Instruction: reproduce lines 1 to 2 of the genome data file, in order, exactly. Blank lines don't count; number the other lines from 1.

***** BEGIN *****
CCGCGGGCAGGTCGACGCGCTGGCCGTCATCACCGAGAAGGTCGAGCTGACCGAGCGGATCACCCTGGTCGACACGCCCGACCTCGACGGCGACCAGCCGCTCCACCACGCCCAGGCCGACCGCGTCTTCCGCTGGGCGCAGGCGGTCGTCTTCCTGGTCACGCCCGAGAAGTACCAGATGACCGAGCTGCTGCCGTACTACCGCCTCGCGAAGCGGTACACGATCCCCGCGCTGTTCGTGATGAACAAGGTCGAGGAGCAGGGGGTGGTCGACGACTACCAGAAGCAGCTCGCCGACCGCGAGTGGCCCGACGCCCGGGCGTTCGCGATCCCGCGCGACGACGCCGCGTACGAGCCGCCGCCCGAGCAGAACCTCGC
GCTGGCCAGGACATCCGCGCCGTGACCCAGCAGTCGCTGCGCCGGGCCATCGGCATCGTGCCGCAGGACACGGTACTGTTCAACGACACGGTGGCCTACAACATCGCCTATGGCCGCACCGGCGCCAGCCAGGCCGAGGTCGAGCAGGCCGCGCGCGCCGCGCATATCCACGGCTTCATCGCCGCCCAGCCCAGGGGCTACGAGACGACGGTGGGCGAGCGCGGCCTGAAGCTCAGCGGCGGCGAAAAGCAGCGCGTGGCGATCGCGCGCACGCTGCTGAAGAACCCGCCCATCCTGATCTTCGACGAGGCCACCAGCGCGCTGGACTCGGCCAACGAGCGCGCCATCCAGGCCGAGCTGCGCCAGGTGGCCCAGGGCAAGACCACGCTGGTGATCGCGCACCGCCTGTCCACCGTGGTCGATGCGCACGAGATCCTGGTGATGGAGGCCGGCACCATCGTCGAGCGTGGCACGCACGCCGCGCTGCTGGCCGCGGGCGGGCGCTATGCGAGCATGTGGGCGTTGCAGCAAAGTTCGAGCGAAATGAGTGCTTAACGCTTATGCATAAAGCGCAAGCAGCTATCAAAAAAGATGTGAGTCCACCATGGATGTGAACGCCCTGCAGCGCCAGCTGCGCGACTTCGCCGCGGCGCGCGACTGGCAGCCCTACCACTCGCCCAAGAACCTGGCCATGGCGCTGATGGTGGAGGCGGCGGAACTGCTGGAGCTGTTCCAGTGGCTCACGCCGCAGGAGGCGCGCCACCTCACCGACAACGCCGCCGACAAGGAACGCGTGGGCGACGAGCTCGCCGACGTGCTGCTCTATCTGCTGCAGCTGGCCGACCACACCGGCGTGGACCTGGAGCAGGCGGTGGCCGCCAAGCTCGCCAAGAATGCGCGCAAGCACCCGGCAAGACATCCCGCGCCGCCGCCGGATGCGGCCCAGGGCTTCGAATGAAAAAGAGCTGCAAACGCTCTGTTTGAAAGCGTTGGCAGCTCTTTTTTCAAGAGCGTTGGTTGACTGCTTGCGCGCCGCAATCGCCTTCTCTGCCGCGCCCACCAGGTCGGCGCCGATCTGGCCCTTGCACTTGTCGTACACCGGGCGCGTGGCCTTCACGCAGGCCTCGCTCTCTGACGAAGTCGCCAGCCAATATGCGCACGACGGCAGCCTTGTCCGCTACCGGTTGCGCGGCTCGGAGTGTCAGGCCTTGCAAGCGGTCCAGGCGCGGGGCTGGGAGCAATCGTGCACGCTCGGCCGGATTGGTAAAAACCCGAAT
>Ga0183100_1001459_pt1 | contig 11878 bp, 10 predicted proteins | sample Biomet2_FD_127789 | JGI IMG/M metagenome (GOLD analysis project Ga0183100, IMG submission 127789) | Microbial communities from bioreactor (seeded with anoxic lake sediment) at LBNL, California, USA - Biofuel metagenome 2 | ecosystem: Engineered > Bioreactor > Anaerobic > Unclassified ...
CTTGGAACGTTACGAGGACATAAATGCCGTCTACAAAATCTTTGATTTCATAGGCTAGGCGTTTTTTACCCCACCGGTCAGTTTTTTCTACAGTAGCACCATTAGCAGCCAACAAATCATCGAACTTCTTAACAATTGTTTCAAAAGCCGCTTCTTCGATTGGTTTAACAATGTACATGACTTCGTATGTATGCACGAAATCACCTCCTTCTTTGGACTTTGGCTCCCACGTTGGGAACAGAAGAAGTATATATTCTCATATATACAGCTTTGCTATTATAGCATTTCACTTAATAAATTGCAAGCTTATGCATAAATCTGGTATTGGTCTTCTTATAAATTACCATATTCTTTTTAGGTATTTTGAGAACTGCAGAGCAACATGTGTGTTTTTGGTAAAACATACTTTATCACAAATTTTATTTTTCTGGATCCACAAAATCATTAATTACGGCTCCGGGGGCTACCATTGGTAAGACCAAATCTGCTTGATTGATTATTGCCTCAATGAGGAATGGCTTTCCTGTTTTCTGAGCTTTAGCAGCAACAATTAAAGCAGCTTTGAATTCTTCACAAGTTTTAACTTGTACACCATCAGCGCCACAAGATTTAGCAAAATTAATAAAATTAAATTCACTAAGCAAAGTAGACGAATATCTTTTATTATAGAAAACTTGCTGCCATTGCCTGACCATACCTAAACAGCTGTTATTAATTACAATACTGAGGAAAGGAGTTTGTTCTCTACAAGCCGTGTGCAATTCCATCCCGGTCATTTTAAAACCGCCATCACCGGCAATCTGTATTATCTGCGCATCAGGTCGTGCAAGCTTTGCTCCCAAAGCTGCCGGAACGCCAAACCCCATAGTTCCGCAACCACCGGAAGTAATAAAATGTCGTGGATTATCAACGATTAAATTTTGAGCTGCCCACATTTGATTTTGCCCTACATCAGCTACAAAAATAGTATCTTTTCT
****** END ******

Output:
CCGCGGGCAGGTCGACGCGCTGGCCGTCATCACCGAGAAGGTCGAGCTGACCGAGCGGATCACCCTGGTCGACACGCCCGACCTCGACGGCGACCAGCCGCTCCACCACGCCCAGGCCGACCGCGTCTTCCGCTGGGCGCAGGCGGTCGTCTTCCTGGTCACGCCCGAGAAGTACCAGATGACCGAGCTGCTGCCGTACTACCGCCTCGCGAAGCGGTACACGATCCCCGCGCTGTTCGTGATGAACAAGGTCGAGGAGCAGGGGGTGGTCGACGACTACCAGAAGCAGCTCGCCGACCGCGAGTGGCCCGACGCCCGGGCGTTCGCGATCCCGCGCGACGACGCCGCGTACGAGCCGCCGCCCGAGCAGAACCTCGC
GCTGGCCAGGACATCCGCGCCGTGACCCAGCAGTCGCTGCGCCGGGCCATCGGCATCGTGCCGCAGGACACGGTACTGTTCAACGACACGGTGGCCTACAACATCGCCTATGGCCGCACCGGCGCCAGCCAGGCCGAGGTCGAGCAGGCCGCGCGCGCCGCGCATATCCACGGCTTCATCGCCGCCCAGCCCAGGGGCTACGAGACGACGGTGGGCGAGCGCGGCCTGAAGCTCAGCGGCGGCGAAAAGCAGCGCGTGGCGATCGCGCGCACGCTGCTGAAGAACCCGCCCATCCTGATCTTCGACGAGGCCACCAGCGCGCTGGACTCGGCCAACGAGCGCGCCATCCAGGCCGAGCTGCGCCAGGTGGCCCAGGGCAAGACCACGCTGGTGATCGCGCACCGCCTGTCCACCGTGGTCGATGCGCACGAGATCCTGGTGATGGAGGCCGGCACCATCGTCGAGCGTGGCACGCACGCCGCGCTGCTGGCCGCGGGCGGGCGCTATGCGAGCATGTGGGCGTTGCAGCAAAGTTCGAGCGAAATGAGTGCTTAACGCTTATGCATAAAGCGCAAGCAGCTATCAAAAAAGATGTGAGTCCACCATGGATGTGAACGCCCTGCAGCGCCAGCTGCGCGACTTCGCCGCGGCGCGCGACTGGCAGCCCTACCACTCGCCCAAGAACCTGGCCATGGCGCTGATGGTGGAGGCGGCGGAACTGCTGGAGCTGTTCCAGTGGCTCACGCCGCAGGAGGCGCGCCACCTCACCGACAACGCCGCCGACAAGGAACGCGTGGGCGACGAGCTCGCCGACGTGCTGCTCTATCTGCTGCAGCTGGCCGACCACACCGGCGTGGACCTGGAGCAGGCGGTGGCCGCCAAGCTCGCCAAGAATGCGCGCAAGCACCCGGCAAGACATCCCGCGCCGCCGCCGGATGCGGCCCAGGGCTTCGAATGAAAAAGAGCTGCAAACGCTCTGTTTGAAAGCGTTGGCAGCTCTTTTTTCAAGAGCGTTGGTTGACTGCTTGCGCGCCGCAATCGCCTTCTCTGCCGCGCCCACCAGGTCGGCGCCGATCTGGCCCTTGCACTTGTCGTACACCGGGCGCGTGGCCTTCACGCAGGCCTCGCTCTCTGACGAAGTCGCCAGCCAATATGCGCACGACGGCAGCCTTGTCCGCTACCGGTTGCGCGGCTCGGAGTGTCAGGCCTTGCAAGCGGTCCAGGCGCGGGGCTGGGAGCAATCGTGCACGCTCGGCCGGATTGGTAAAAACCCGAAT